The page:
It was May, 1945. The Second World War was over, and the real agony of civilian refugees and defeated soldiers (independence and freedom from Kingdom of Yugoslavia fighters in particular) from the territories of former Yugoslavia had just begun. The agony of the defeated Croatian soldiers and civilians is known as the Way of the Cross. Instead of the humanitarian protection they should have received, Yugoslav partisans, communists, gave them death sentences. Endless columns of refugees from Yugoslavia walked towards the West, seeking refuge and instead were sent back and sent on the road of no return – Huda Pit was one of the places where that road finished for thousands innocent victims.
Post WWII Communist Yugoslavia was literally littered with mass graves, particularly Croatia and Slovenia – the remains cluttered the underground in deafening silence…
View original post 1,040 more words
The referendum held on 25 September 2016 in the entity of Serbian Republic (Republika Srpska/RS) within Bosnia and Herzegovina (BiH) regarding confirmation that 9 January should be set as public holiday for the celebration of the Day of Republika Srpska/Serbian Republic Statehood Day may to many in the outside world seem benign but given BiH’s geographic position coupled with the 1990’s history puts it all in a different light. But, in reality and in truth this frighteningly defiant move led by Milorad Dodik, RS president – and nourished and supported via Russia’s Vladimir Putin’s promises of financial supports – has all the hallmarks of officially legitimising war crimes, especially ethnic cleansing and genocide (including Srebrenica) committed during 1990’s against Croatians and Bosniaks/Muslims of Bosnia and Herzegovina/BiH in that…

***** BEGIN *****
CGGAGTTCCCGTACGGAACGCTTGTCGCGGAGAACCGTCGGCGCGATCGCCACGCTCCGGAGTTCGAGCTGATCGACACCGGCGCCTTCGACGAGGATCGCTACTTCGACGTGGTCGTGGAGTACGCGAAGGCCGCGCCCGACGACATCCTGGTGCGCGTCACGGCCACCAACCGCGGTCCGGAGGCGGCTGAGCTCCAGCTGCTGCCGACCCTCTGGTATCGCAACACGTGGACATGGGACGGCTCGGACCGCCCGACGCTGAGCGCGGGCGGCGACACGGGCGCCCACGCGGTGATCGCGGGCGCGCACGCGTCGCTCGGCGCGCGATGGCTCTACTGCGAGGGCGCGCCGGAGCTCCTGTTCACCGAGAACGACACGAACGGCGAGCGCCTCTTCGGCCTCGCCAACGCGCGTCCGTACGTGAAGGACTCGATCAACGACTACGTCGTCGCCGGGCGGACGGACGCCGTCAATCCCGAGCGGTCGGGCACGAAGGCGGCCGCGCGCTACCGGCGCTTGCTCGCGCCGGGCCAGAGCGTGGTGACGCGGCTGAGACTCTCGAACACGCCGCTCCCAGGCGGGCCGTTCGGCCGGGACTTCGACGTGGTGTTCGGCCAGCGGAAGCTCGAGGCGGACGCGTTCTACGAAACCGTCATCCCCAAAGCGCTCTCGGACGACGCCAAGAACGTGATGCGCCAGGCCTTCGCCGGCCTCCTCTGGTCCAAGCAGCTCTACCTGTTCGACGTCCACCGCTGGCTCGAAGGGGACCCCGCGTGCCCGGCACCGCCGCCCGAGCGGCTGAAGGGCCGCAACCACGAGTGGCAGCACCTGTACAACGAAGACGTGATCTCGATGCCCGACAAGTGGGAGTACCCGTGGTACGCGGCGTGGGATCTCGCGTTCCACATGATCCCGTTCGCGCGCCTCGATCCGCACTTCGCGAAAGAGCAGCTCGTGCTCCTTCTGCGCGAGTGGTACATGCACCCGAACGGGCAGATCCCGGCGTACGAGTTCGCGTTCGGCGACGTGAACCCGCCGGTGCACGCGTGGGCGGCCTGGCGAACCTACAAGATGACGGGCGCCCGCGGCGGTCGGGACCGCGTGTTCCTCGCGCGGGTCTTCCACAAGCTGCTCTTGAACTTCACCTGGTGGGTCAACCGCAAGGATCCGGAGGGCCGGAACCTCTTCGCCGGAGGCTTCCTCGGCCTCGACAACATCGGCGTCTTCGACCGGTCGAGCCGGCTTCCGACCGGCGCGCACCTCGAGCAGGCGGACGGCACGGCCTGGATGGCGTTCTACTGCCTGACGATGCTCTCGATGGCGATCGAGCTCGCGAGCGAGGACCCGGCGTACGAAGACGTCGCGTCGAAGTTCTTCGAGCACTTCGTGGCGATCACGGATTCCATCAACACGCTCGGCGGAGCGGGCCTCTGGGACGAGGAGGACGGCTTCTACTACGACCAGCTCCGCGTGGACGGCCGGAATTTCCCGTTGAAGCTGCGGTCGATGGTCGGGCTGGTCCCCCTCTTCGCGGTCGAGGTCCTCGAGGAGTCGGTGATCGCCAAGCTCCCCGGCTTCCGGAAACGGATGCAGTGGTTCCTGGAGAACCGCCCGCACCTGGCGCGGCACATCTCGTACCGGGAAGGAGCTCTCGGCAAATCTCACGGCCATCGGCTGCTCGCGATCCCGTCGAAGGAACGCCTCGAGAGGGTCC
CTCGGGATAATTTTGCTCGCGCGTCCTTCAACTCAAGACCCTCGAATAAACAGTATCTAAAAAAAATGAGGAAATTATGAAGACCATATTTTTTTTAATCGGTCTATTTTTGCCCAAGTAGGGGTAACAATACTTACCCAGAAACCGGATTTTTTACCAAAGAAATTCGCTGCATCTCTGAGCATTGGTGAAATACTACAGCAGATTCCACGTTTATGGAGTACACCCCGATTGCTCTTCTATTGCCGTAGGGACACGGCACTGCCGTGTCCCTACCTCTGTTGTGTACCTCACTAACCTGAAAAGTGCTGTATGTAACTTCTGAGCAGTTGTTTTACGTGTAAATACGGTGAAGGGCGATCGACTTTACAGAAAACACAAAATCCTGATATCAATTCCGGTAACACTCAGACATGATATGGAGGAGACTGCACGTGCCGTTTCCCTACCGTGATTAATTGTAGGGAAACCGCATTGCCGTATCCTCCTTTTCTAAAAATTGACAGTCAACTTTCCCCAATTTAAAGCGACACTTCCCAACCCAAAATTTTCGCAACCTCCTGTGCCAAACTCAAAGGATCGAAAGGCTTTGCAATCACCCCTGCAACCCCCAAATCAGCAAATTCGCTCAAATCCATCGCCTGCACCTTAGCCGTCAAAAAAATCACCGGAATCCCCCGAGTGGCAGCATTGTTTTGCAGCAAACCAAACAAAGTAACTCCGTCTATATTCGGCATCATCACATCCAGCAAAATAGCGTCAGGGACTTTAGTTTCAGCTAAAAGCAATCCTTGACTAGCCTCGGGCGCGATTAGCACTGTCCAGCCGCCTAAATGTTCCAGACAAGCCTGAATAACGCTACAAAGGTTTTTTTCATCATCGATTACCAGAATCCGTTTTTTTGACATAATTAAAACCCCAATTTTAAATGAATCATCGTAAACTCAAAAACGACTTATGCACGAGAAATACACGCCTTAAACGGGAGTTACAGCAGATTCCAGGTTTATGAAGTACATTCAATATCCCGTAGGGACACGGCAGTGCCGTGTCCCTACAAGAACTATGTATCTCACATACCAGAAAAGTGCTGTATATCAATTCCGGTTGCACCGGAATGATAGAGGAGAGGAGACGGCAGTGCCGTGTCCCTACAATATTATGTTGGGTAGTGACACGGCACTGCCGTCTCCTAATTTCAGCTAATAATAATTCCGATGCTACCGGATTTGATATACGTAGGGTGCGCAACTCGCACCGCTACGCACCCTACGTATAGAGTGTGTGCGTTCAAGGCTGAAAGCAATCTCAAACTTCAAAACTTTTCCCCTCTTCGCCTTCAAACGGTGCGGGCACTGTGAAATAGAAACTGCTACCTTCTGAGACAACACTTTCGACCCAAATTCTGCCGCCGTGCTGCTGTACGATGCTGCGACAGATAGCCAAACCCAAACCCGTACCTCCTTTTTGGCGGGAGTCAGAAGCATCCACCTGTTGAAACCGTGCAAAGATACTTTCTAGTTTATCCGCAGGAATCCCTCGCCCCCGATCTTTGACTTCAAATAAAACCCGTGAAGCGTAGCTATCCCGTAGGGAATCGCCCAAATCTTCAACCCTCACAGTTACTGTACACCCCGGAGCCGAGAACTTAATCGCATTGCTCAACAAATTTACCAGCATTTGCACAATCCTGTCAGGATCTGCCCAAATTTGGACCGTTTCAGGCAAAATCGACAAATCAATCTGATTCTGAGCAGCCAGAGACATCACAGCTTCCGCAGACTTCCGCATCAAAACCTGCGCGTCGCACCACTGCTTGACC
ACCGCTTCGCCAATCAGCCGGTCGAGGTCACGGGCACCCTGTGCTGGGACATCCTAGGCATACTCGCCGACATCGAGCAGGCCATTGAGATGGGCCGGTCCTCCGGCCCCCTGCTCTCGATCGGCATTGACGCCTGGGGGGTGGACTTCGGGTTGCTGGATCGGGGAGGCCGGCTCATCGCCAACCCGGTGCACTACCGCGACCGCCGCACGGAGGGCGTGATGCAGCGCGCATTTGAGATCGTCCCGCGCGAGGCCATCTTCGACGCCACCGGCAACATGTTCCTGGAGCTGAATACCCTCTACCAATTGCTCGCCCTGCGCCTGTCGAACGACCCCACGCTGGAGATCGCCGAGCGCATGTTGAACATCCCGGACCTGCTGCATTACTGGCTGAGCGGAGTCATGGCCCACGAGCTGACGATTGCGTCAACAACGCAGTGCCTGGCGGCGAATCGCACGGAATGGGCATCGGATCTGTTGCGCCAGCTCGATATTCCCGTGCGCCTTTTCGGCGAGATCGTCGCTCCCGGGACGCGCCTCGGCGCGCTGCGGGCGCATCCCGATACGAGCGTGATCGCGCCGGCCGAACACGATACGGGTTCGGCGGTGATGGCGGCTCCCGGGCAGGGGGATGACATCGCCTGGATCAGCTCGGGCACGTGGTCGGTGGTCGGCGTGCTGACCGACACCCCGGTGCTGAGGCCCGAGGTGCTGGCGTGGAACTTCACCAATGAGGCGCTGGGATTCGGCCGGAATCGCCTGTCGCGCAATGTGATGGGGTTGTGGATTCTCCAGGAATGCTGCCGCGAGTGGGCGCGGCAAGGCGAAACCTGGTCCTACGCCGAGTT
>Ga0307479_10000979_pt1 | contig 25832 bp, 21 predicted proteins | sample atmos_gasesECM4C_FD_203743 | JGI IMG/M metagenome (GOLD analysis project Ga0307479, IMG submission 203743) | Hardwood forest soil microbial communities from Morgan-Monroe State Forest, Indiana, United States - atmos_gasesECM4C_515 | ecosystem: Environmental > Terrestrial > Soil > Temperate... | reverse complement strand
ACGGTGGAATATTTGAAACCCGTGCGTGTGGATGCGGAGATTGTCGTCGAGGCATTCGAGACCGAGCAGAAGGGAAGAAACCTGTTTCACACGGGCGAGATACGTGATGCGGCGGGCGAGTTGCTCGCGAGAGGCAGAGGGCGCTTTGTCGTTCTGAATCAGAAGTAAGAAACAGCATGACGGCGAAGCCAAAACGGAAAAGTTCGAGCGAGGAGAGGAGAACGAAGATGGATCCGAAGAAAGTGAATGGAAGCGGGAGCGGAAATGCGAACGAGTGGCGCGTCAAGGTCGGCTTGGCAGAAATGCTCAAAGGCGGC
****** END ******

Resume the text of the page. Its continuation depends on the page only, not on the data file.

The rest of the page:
View original post 1,457 more words
I love Croatian food, but finding Croatian recipes in English isn’t always an easy task, so today I thought I’d post my own version of a famous Croatian dessert, paradižot. I beg forgiveness if my interpretation is lacking in authenticity, but my family have been most pleased with the results.
- 1 litre cream (or milk)
- 7 eggs, separated
- pinch of salt
- 5 tablespoons caster sugar
- 1 tablespoon vanilla sugar
- zest of 1 lemon
- 1/8 cup rum and milk (ratio according to personal taste)
- 100g savoiardi biscuits (butter biscuits are traditional)
- dark chocolate for grating
Whip the egg whites with the salt until stiff, then beat in vanilla sugar.
Warm the cream and sugar in a wide pan to a gentle simmer. Add spoonfuls of the egg whites and poach on both sides for 3-5 minutes. (They should float around like icebergs.)
Line the bottom of a serving dish (e.g. flat casserole dish) with the biscuits (and put aside any leftovers). Sprinkle the biscuits with the rum/milk mixture, then half of the lemon zest.
When the egg whites are cooked, layer them over the biscuits and crumble any leftover biscuits over the top.
Add the egg yolks, vanilla sugar, and remaining lemon zest to the milk and heat gently. Stir constantly until the mixture thickens, then pour over the biscuits and egg whites.